But then what? Chances are good that most of us will not feel that sought-after contentment once we reach those “I can’t waits.” In all likelihood, we will probably already be looking forward to the next thing or the next event or the next milestone occasion that we think will offer peace and joy and satisfaction.

The trick is to find that contentment right now. Right here in the midst of all the chaos and cold weather and periods of transition. It was French writer, Guillaume Apollinaire, who is quoted as saying, “Now and then it’s good to pause in our pursuit of happiness and just be happy.”

What can you pause and be happy about today?

A Purposeful WIP Owns Opportunities

A couple of years ago, I started taking piano lessons. Ignited by my desire to become at least a semi-competent amateur, I hired a teacher who led me through the ins and outs of chords and scales and style, and almost immediately my skills began to show marked improvement. It wasn’t the instructor alone that had an impact on my abilities, but my determination to practice, practice, practice. At some point every day, my butt found its way to that piano bench where I repeatedly banged out that week’s homework assignment until I could practically play it with my eyes closed.

Three months later, for reasons I no longer recall, I suddenly decided I didn’t have sufficient time to practice. Not wanting to waste my teacher’s time or my money, I stopped the lessons with the notion that I could continue on my own. As you might imagine, I didn’t. It wasn’t until about two weeks ago that I realized how much I missed playing the piano—an activity that is, to me, almost meditative—and so resolved to resume my self-led sessions.

Did something change, freeing me up for a set block of time on a daily basis? No. And in fact, my schedule is fuller now than it was back when I determined myself to be too busy for professional instruction. If my schedule didn’t change, you might be wondering what did. Well, it was simply a matter of Owning Opportunities.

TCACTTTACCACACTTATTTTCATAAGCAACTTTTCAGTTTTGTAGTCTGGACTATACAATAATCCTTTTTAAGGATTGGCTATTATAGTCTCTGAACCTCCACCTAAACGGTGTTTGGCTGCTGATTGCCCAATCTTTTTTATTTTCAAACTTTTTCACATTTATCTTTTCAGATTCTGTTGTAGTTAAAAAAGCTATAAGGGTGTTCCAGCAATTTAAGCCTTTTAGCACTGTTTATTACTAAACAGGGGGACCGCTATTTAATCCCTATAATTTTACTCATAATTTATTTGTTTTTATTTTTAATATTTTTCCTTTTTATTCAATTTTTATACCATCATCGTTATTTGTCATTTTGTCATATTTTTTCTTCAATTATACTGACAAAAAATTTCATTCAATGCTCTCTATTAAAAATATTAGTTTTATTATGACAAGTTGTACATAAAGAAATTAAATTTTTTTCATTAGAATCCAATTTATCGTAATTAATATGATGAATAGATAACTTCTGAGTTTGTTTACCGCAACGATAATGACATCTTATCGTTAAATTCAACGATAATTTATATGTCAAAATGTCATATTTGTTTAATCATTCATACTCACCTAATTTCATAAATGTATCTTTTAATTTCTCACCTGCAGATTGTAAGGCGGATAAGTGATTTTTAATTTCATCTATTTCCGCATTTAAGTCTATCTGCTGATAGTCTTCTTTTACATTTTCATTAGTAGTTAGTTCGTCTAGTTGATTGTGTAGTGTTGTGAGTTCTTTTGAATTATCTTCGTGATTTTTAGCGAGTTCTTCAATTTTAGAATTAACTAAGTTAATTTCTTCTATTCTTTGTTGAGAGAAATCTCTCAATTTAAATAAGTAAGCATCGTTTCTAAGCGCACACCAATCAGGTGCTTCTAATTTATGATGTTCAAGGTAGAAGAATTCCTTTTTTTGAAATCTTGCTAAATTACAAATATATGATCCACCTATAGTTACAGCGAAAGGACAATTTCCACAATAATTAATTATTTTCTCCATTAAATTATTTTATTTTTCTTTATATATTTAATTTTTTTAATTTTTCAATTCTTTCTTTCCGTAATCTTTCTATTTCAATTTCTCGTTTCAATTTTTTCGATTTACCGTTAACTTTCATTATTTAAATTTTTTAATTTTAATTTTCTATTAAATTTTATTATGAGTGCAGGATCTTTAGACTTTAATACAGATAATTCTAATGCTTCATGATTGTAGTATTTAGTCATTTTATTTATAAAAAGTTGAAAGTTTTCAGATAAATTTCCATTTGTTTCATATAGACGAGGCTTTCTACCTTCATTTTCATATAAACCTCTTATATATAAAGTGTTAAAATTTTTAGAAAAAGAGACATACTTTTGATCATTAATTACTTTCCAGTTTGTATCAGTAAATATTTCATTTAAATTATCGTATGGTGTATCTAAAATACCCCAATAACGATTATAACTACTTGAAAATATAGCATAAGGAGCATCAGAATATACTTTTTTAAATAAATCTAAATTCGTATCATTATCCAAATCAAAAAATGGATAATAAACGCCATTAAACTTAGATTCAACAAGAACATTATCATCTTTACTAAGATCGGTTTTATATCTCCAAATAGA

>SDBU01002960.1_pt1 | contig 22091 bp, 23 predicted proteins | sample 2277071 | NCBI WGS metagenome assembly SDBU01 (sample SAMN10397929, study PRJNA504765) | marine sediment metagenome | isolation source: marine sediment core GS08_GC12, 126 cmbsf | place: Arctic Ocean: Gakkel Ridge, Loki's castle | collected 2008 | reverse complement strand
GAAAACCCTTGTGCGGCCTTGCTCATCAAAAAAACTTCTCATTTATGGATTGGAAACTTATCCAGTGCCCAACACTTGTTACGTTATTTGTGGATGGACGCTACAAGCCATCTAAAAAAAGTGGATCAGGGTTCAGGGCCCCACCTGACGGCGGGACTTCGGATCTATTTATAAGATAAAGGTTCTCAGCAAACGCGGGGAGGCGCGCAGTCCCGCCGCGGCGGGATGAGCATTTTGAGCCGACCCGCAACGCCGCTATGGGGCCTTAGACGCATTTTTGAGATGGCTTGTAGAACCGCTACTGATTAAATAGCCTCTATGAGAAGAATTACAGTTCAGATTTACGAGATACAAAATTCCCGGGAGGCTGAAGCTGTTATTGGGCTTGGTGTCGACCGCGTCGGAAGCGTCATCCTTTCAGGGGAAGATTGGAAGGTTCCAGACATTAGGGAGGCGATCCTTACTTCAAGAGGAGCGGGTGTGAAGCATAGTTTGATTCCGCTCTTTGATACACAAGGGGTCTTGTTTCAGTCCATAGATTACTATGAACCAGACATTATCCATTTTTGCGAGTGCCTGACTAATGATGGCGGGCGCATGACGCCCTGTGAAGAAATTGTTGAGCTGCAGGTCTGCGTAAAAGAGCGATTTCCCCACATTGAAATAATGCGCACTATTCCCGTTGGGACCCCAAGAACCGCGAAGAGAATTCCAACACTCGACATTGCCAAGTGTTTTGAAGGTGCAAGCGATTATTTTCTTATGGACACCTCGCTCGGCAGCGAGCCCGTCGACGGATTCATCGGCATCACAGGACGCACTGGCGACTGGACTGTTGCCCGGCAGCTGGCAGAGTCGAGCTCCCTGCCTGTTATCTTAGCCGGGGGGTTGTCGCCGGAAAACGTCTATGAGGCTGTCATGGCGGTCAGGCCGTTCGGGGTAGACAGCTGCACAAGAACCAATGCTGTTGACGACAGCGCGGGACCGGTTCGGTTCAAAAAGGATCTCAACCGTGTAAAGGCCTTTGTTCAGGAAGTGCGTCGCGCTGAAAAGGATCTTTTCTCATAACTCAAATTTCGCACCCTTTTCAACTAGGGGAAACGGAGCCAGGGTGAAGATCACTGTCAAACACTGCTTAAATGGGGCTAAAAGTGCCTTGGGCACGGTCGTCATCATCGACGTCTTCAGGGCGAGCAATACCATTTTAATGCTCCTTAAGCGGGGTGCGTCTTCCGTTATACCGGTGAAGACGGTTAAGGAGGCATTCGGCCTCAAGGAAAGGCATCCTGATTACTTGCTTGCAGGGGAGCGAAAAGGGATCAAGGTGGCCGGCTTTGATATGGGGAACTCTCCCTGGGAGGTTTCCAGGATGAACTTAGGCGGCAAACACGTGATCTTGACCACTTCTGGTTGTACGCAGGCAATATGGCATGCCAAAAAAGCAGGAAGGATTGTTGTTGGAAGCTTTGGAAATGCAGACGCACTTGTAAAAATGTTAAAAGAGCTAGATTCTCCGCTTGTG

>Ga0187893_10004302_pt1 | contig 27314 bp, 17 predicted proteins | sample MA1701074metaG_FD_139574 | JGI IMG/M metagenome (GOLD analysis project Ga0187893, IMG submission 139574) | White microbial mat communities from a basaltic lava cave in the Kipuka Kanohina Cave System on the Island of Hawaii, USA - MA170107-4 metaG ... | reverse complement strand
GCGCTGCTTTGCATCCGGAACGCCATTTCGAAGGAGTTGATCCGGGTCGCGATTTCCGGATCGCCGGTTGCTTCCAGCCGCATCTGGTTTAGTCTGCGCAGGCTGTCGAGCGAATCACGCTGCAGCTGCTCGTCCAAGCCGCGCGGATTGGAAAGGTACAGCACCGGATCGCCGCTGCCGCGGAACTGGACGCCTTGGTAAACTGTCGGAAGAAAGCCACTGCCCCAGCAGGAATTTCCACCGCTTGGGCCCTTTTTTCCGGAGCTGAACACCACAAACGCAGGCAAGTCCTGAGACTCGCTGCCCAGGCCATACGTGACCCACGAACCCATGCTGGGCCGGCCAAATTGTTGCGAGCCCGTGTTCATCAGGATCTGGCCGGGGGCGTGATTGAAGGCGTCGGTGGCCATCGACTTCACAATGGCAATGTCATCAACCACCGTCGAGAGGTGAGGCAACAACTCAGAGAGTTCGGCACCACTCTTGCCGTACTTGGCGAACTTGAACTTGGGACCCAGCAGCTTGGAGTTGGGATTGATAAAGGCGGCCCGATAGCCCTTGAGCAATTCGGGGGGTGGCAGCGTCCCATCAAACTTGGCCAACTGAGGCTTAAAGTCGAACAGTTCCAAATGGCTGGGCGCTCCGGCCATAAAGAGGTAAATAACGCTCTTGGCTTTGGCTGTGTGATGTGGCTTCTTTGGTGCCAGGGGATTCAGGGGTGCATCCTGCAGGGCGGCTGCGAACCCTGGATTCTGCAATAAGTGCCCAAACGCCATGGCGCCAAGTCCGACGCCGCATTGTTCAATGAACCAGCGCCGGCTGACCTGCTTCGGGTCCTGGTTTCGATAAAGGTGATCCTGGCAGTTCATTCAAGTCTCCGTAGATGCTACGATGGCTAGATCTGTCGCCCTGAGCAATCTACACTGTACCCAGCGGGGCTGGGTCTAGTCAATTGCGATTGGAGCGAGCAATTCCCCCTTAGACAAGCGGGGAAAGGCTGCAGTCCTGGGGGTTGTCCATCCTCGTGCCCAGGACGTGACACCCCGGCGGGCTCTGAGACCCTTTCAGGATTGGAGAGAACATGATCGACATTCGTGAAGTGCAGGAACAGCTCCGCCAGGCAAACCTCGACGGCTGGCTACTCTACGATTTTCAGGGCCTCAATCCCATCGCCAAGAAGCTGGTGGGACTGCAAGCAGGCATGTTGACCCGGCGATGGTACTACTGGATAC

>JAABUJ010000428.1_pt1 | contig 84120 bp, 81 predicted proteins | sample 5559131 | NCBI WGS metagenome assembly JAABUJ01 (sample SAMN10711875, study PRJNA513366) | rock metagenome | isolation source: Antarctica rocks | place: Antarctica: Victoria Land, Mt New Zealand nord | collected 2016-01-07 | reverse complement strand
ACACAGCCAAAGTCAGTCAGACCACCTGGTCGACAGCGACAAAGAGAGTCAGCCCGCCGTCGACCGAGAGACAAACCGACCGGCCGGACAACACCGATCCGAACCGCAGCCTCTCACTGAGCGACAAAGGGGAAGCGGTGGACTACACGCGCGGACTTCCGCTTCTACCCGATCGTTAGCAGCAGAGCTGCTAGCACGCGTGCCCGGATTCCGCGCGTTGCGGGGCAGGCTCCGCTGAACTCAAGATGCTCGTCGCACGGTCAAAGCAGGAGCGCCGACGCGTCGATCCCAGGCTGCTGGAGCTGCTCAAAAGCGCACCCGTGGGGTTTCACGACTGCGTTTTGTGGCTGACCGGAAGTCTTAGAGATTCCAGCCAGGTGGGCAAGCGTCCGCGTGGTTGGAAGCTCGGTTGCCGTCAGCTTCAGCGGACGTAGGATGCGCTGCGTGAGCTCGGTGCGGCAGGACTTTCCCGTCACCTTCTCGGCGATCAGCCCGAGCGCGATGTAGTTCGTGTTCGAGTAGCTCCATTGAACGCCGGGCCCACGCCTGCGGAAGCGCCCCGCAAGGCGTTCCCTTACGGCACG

There’s no doubt that becoming purposeful with our goals and intentional with our self-growth and development requires an investment of time. There’s also no doubt that in the midst of our often overwhelmed, overcommitted, overstuffed lives, time is a precious commodity of which there never seems to be enough. But how much time does it really take to pursue a goal? How many sixty-second increments do we really need to devote to an activity in order to make progress?

While my available free time didn’t change, my answers to these questions did. Initially, I thought honing my piano-playing skills required the dedication of at least a full hour every night. But then I asked myself what it would look like if I just owned every opportunity I had to practice. Some days that might be twenty minutes. Some days it’s only long enough to get through my warm-ups. But embracing even the smallest slices of time with focused attention can lead to maximum growth.

And so I ask you, how much time do you need to take a step in the direction of your own goals? Are you writing a novel, but only have fifteen minutes a day to devote to it? Then do it. Want to create a gym habit, pick up a new hobby, start a business, read more books, but can only spare your one-hour lunch break? Use it.

It might also be beneficial to revisit your essentials. Are you saying yes to things that don’t align with your priorities simply to avoid feelings of guilt or maybe even to avoid stepping out of your comfort zone to do something new? Review your calendar with a fine-tooth comb. Is it really a lack of time that’s holding you back or something else? Substituting the excuse of being too busy is much easier than naming the underlying cause for complacency. Like fear. In our society, busyness is often viewed as honorable, whereas fear is not. And if we continue cramming our schedules full of nonessentials, we can remain safe behind the barrier of our time-limitation justifications. We say things like, “I’ll go after that big dream after: the kids are in school, the kids are out of school, I retire, etc., etc.”

But time does not just magically appear, my friends. We are each given twenty-four hours in a day and that will not change tomorrow or next week or ten years from the present. Right now, this moment, is all that’s promised to us. We need to use it wisely. We need to learn to say yes to our essentials. We need to own each and every opportunity we’re given to be our best selves and live our best lives.